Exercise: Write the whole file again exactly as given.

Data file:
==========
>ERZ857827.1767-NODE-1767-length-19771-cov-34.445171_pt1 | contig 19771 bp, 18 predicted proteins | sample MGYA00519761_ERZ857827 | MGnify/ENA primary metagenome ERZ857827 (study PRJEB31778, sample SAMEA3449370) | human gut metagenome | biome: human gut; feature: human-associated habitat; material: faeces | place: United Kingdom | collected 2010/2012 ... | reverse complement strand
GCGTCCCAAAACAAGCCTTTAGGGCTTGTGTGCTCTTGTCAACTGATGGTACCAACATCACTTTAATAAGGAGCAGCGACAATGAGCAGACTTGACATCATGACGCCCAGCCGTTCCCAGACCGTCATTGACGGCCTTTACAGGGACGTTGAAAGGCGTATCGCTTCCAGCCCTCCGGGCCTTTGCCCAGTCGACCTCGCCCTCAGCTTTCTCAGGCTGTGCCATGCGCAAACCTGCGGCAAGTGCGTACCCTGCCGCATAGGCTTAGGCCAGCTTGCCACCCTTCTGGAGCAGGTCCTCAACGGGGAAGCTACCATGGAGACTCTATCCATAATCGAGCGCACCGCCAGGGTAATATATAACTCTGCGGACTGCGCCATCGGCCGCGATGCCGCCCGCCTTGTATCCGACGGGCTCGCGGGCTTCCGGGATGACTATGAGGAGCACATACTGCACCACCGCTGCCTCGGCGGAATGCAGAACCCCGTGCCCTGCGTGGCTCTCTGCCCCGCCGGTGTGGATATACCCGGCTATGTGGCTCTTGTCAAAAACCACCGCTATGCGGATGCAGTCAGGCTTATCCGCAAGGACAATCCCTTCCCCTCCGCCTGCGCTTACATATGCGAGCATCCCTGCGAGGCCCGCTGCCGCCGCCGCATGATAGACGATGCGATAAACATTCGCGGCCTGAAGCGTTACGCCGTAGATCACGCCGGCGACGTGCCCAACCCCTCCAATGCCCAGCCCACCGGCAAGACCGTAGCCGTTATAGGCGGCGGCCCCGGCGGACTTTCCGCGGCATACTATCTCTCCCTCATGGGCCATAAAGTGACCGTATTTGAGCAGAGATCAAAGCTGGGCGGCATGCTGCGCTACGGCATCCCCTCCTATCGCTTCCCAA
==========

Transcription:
>ERZ857827.1767-NODE-1767-length-19771-cov-34.445171_pt1 | contig 19771 bp, 18 predicted proteins | sample MGYA00519761_ERZ857827 | MGnify/ENA primary metagenome ERZ857827 (study PRJEB31778, sample SAMEA3449370) | human gut metagenome | biome: human gut; feature: human-associated habitat; material: faeces | place: United Kingdom | collected 2010/2012 ... | reverse complement strand
GCGTCCCAAAACAAGCCTTTAGGGCTTGTGTGCTCTTGTCAACTGATGGTACCAACATCACTTTAATAAGGAGCAGCGACAATGAGCAGACTTGACATCATGACGCCCAGCCGTTCCCAGACCGTCATTGACGGCCTTTACAGGGACGTTGAAAGGCGTATCGCTTCCAGCCCTCCGGGCCTTTGCCCAGTCGACCTCGCCCTCAGCTTTCTCAGGCTGTGCCATGCGCAAACCTGCGGCAAGTGCGTACCCTGCCGCATAGGCTTAGGCCAGCTTGCCACCCTTCTGGAGCAGGTCCTCAACGGGGAAGCTACCATGGAGACTCTATCCATAATCGAGCGCACCGCCAGGGTAATATATAACTCTGCGGACTGCGCCATCGGCCGCGATGCCGCCCGCCTTGTATCCGACGGGCTCGCGGGCTTCCGGGATGACTATGAGGAGCACATACTGCACCACCGCTGCCTCGGCGGAATGCAGAACCCCGTGCCCTGCGTGGCTCTCTGCCCCGCCGGTGTGGATATACCCGGCTATGTGGCTCTTGTCAAAAACCACCGCTATGCGGATGCAGTCAGGCTTATCCGCAAGGACAATCCCTTCCCCTCCGCCTGCGCTTACATATGCGAGCATCCCTGCGAGGCCCGCTGCCGCCGCCGCATGATAGACGATGCGATAAACATTCGCGGCCTGAAGCGTTACGCCGTAGATCACGCCGGCGACGTGCCCAACCCCTCCAATGCCCAGCCCACCGGCAAGACCGTAGCCGTTATAGGCGGCGGCCCCGGCGGACTTTCCGCGGCATACTATCTCTCCCTCATGGGCCATAAAGTGACCGTATTTGAGCAGAGATCAAAGCTGGGCGGCATGCTGCGCTACGGCATCCCCTCCTATCGCTTCCCAA